The State Bank has allowed the money supply to increase by only about 15 percent annually between 1970 and 1993. The 1990’s has witnessed an end to the period of low inflation and the trend reversed towards accelerating inflation. Given Pakistan’s wide-ranging price stability during the earlier decades, the surge of prices in the 1990’s threatened to reduce the rates of return on financial assets and created a general climate of uncertainty. The whole sale price index (WPI) almost reached twenty percent by the middle of the decade, with the consumer price index (CPI) not lagging far behind. Compared to the historical level of single digits, the inflation of the 1990’s created a serious disturbance.

It was the period of liberalized policies, frequent changes of the governments, inconsistency of the policies and of nuclear explosion. Increase in procurement prices of wheat (Hassan et al. 1995), government borrowing, private sector borrowing, exchange rate depreciation and adaptive expectations were the main factors behind this surge in inflation. In the era of 2001-08, the inflation has shown a mixed trend. During 2001-04 inflation remained low but CPI shot up in 2004-05 and it reached to 9.3 percent. It dropped to 8 percent in 2005-06 but it again shoot up in 2006-08 and reached to its historical high level. Non-government sector borrowing and rise in import prices may be the factors behind it. In the long-run, certainly, the inflation is considered to be—as Friedman (1963) stated—always and everywhere a monetary phenomenon.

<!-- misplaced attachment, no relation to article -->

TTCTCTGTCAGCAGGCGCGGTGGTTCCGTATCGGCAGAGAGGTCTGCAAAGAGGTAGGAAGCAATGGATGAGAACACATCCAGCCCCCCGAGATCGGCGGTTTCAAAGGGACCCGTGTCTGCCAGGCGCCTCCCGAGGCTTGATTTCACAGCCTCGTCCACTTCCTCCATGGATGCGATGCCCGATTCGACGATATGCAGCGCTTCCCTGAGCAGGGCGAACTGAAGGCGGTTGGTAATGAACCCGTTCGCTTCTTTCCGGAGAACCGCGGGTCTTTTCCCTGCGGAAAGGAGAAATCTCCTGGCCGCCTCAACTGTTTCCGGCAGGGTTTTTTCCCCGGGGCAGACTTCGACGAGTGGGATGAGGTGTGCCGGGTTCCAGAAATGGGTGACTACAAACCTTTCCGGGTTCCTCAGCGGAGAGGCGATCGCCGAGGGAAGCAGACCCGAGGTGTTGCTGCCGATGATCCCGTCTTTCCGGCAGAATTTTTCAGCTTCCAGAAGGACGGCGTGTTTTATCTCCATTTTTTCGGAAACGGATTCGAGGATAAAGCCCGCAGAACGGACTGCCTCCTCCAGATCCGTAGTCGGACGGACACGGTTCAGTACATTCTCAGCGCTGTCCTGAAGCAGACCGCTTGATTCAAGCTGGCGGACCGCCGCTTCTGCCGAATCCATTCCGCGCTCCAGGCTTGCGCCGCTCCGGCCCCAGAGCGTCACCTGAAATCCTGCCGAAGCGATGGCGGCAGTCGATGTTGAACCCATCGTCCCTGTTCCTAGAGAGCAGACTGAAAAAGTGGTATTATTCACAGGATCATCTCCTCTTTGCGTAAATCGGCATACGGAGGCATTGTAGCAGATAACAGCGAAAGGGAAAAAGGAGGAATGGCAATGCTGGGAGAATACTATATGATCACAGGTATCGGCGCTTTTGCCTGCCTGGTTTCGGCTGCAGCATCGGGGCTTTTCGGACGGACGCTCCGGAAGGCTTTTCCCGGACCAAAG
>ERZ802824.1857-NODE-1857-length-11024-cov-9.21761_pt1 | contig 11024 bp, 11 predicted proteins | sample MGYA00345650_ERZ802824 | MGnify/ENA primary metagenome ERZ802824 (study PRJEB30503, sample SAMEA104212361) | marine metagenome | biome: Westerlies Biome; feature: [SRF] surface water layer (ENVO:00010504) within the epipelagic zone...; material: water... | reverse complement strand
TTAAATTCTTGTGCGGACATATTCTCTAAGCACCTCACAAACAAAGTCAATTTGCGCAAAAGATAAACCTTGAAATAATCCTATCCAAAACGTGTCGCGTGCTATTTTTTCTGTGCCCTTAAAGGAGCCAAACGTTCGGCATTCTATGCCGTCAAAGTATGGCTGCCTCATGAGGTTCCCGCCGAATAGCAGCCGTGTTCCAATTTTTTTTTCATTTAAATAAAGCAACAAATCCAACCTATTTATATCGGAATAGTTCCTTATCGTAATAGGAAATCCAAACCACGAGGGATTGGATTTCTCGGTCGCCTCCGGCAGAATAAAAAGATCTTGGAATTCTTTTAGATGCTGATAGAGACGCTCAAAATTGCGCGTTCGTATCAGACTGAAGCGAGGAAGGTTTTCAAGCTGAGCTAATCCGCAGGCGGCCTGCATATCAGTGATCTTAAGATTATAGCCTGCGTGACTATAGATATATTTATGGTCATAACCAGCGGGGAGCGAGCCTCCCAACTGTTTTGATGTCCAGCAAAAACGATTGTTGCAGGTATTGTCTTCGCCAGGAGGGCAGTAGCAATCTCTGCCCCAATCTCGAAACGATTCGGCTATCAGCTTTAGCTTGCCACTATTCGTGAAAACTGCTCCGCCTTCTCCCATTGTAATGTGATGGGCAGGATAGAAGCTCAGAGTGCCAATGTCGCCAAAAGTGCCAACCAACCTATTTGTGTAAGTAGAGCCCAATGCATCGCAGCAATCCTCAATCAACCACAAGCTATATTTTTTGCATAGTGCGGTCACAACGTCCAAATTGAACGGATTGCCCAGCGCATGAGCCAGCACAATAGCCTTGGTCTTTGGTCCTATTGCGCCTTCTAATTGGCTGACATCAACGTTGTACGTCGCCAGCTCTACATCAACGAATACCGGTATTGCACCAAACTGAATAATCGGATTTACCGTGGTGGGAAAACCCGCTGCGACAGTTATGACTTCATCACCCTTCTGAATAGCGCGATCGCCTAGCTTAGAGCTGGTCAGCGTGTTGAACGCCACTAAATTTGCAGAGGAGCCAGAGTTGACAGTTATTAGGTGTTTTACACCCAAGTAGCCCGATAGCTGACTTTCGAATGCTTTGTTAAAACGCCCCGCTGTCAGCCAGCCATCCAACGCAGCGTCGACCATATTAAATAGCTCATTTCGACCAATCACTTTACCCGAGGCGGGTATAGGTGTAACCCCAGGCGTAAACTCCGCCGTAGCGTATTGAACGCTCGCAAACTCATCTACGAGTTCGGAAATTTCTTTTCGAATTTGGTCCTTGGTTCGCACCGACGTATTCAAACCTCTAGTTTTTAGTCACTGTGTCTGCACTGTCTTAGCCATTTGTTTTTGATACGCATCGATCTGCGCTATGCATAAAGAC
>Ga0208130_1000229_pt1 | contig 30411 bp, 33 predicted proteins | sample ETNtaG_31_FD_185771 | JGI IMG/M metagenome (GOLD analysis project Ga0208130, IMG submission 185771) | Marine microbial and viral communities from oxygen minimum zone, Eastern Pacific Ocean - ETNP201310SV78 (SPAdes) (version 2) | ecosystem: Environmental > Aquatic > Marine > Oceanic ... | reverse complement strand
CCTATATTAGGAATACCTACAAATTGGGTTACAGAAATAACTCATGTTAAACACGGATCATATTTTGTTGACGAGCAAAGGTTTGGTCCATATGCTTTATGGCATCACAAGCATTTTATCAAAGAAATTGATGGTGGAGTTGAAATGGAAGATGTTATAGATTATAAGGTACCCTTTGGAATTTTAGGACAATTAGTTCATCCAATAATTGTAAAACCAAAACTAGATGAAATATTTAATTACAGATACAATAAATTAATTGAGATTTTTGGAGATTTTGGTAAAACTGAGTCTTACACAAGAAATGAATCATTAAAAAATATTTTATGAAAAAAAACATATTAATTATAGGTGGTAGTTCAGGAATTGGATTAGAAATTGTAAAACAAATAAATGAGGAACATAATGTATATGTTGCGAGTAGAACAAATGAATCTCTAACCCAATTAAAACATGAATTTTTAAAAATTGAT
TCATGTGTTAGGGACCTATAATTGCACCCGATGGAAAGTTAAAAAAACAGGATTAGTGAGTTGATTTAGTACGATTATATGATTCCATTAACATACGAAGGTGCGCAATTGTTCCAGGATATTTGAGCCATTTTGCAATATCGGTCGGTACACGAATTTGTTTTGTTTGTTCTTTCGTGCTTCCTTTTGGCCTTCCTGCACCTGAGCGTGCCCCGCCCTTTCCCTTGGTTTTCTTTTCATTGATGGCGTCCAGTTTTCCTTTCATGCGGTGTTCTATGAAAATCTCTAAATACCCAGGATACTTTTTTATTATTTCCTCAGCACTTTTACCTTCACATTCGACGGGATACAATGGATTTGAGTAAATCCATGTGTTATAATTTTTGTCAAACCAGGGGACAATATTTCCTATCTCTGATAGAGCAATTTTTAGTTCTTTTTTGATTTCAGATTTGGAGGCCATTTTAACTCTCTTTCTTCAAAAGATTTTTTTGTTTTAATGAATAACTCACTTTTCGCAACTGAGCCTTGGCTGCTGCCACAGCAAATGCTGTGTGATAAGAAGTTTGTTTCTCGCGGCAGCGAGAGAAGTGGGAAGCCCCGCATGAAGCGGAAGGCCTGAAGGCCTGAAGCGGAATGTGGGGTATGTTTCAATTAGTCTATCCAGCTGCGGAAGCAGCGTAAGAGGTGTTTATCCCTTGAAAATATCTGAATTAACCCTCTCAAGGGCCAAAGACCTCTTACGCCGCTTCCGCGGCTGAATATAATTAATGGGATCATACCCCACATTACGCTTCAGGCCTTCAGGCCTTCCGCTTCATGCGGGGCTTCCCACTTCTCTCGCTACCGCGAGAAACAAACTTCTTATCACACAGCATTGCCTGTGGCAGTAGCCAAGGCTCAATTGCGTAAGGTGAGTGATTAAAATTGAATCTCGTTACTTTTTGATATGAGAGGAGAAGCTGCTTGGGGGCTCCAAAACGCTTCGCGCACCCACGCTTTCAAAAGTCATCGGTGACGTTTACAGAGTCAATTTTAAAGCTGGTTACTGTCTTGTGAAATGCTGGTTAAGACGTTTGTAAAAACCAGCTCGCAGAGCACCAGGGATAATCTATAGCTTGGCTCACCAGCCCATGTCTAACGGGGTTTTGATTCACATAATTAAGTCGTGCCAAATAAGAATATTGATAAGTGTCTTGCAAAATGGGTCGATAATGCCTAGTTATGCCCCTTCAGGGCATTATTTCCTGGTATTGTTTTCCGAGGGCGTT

The causing factors of inflation in Pakistan remained inconclusive in both fiscal and monetary aspects. Heavily dependent on specifications, the varying econometric results have yet to resolve the debate. Some of the empirical studies (see for instance, Bilquees 1988; Hassan et al. 1995) found that contrary to popular perceptions about the contribution of monetary expansions and supply shocks to inflation, it was the rise in procurement prices and administered prices, as well as the increase in indirect taxes in the 1994-5 budget, that explain the spiralling inflation.

Information plays an important role to change the business scenario and it also change the expectation of the people regarding market. Therefore foreign investors require more return if risk is more to relative country. Such information is perceived from different macroeconomic variables. For example, information related uncovered interest rate can change the exchange rate and risk premium between two countries (Duartea and Stockman, 2005).